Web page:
The Statue Of Liberty To Re-Open On Independence Day
The Statue of Liberty will re-open to the public on July 4th, more than eight months after Superstorm Sandy flooded most of Liberty Island with water that surged as high as eight feet. Although the statue itself wasn’t harmed, there was lots of damage to Liberty Island, including broken railings and docks and destroyed boilers, sewage pumps and electrical systems. While there are still some repairs underway, visitors will be allowed to return starting on Independence Day and basically have the same access they did before. Neighboring Ellis Island, home of the Ellis Island Immigration Museum, suffered much more damage to its infrastructure from Sandy and won’t be open to the public anytime soon.
Death Valley Temps
The heat wave baking the western U.S. may have led to a 111-year-old temperature record being tied. The National Weather Service says that California’s Death Valley National Park tentatively recorded a temperature of 129 degrees on Sunday (June 30th), which would tie the all-time June record high for the U.S., set in 1902 at a former town named Volcano in southeastern California. It could take months, however, to verify whether the record was tied. The all-time world temperature record is 134 degrees, set in Death Valley on July 10, 1913.
A source says Facebook is building a chat room function. When a user clicks the Host Chat button, the user can name the room if there’s a specific topic or reason for a chat. When a person starts a chat room, it will create a News Feed story that others can join.
Drinking Coffee And Tea Is Healthier Than Not Drinking It
A new French study finds that drinking four cups of coffee or tea each day may be better for you than not drinking any at all. To find this, researchers from the Preventive and Clinical Investigations Centre in Paris followed 180-thousand people between the ages of 16 and 95. They participants had their blood pressure monitored for a ten-year period, and they also had to keep track of their coffe and tea intake. Researchers then used the datat to divide participants into three groups: those who abstained from drinking coffe or tea, those who drank between one and four cups a day, and those who drank more. They found that those who were heavy tea drinkers benefited the most and had the lowest systolic and diastolic blood pressure readings as well as the lowest pulse and heart rate. Coffee drinkers benefitted similarly, and had only slightly higher blood pressure than the tea-drinkers. (Daily Mail)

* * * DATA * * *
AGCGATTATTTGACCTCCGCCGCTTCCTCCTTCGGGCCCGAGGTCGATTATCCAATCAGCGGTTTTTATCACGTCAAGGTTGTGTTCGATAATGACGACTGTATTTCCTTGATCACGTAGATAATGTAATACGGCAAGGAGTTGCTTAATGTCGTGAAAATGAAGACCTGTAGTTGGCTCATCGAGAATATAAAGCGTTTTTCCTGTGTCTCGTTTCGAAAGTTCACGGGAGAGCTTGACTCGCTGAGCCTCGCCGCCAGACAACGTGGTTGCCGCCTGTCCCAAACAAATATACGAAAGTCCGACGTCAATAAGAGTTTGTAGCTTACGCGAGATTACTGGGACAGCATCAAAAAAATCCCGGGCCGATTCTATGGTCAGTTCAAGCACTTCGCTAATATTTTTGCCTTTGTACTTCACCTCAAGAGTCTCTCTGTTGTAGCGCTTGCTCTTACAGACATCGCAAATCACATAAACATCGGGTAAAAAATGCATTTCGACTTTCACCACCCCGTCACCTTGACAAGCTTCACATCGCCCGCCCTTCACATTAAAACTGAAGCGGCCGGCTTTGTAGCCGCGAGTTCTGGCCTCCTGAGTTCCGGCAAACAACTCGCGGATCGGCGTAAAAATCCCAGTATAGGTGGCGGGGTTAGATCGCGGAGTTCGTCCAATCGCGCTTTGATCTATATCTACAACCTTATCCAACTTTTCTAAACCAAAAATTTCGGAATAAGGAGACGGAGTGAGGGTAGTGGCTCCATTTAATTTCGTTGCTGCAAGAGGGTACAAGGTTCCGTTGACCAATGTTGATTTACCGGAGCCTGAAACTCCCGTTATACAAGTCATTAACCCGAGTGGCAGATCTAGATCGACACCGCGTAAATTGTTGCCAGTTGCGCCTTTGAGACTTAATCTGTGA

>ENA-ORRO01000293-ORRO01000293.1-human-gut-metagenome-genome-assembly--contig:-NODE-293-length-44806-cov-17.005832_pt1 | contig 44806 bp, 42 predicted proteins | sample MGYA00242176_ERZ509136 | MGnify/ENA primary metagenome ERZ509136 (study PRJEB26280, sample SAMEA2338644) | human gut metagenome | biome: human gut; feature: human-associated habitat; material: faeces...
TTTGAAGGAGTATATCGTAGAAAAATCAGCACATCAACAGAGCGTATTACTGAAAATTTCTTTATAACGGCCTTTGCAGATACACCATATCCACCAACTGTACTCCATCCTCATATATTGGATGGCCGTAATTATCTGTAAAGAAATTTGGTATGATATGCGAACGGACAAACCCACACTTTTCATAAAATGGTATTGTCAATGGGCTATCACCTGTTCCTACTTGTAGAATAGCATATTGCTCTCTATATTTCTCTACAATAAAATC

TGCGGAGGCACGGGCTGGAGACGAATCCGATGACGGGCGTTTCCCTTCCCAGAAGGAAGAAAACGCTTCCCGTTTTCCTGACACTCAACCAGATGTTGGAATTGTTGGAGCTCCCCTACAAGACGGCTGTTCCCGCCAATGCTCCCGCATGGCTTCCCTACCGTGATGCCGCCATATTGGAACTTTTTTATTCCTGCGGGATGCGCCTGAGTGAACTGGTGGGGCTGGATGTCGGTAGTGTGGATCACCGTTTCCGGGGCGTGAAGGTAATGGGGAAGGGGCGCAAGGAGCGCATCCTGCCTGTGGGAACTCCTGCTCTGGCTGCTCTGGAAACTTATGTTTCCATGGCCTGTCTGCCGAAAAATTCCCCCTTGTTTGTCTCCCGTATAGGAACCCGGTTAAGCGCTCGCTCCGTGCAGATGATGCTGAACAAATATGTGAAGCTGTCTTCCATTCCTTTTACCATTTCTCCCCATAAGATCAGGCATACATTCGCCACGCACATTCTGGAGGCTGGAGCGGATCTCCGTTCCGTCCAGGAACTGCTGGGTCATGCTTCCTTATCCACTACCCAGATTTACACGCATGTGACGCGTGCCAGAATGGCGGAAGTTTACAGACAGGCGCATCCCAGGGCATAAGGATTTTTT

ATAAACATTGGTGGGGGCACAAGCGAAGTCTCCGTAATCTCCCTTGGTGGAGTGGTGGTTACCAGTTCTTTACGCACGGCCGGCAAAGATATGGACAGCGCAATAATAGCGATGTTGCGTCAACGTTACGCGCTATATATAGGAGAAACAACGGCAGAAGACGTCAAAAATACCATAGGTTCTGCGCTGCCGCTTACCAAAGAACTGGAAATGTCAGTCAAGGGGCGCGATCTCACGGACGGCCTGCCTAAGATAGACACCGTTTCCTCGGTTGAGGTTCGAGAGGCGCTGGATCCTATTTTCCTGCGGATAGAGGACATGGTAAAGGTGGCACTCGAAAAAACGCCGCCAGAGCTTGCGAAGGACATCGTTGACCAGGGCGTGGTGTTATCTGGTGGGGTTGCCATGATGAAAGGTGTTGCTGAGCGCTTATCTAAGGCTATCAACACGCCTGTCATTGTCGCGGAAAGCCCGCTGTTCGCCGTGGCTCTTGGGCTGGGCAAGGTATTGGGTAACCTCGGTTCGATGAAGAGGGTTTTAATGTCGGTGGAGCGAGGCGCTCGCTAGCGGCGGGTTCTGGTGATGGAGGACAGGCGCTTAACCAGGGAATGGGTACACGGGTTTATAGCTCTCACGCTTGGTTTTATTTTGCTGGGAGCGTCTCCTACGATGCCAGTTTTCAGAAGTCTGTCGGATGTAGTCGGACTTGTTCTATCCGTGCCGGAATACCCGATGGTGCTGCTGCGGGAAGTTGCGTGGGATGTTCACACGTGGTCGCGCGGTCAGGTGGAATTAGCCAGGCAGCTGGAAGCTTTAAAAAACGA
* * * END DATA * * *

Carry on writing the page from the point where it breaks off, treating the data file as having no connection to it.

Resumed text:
We Smell A Lawsuit…
Charges against a 20-year-old University of Virginia student, for buying beer, have been dropped. Elizabeth Daly, was walking to her car with a box of sparkling water, cookie dough, and ice cream when seven undercover agents approached her, suspecting that she had just purchased beer. According to Daly, “They were showing unidentifiable badges after they approached us, but we became frightened, as they were not in anything close to a uniform…I couldn’t put my windows down unless I started my car, and when I started my car they began yelling to not move the car, not to start the car. They began trying to break the windows. My roommates and I were… terrified.” Daly’s roommates yelled at her to “Go,Go,Go!” and that’s what she did. She grazed two of officers. The students called 9-1-1 and were pulled over by one of the agents. (The Daily Progress)
Should Members of Congress Be Able to Cast Votes from Home?
Democratic Rep. Eric Swalwell of California thinks members of Congress should be able to use today’s communications technology to vote remotely on bills from their home districts, proposing legislation Friday (June 28th) along with Republican Reps. Steve Pearce of New Mexico and Cynthia Lummis of Wyoming that would allow it. The 32-year-old Swalwell, who’s one of the youngest members of Congress, said in a statement, “Our bill will allow members of Congress to work more efficiently and stay better connected to our constituents. It’s time to upgrade Congress to the 21st century.” The resolution would create a system so that members could vote remotely on bills that are being considered under a suspension of regular rules, meaning they require a two-thirds majority in the House to pass, a process usually reserved for noncontroversial legislation.
More Couples Streaming Their Weddings Online
A growing number of couples are streaming live video of their weddings online for friends and family to watch who can’t be there in person, with Mashable citing Ustream as saying their wedding webcasts are up 250 percent in just one year. Ustream said they streamed nearly 20,000 wedding broadcasts from May 20120 to May 2013, up from 7,800 in the same period a year earlier. Other companies offering wedding livestream services include HangWith, Skype and I Do Stream.
Ex-CNN Morning Show Host Soledad O’Brien Joins Al Jazeera America
Former CNN morning show host Soledad O’Brien has taken what might be considered an unexpected new job, joining Al Jazeera America as a special correspondent. The network announced Monday (July 1st) that O’Brien will contribute short-form segments to Al Jazeera America’s current affairs magazine program, America Tonight, and her production company will produce hour-long documentary specials. O’Brien said in a statement, “I look forward to beginning a relationship with Al Jazeera America, which has made a commitment to producing quality programming and pursuing underreported stories.” O’Brien’s CNN morning show ended in March after struggling in the ratings.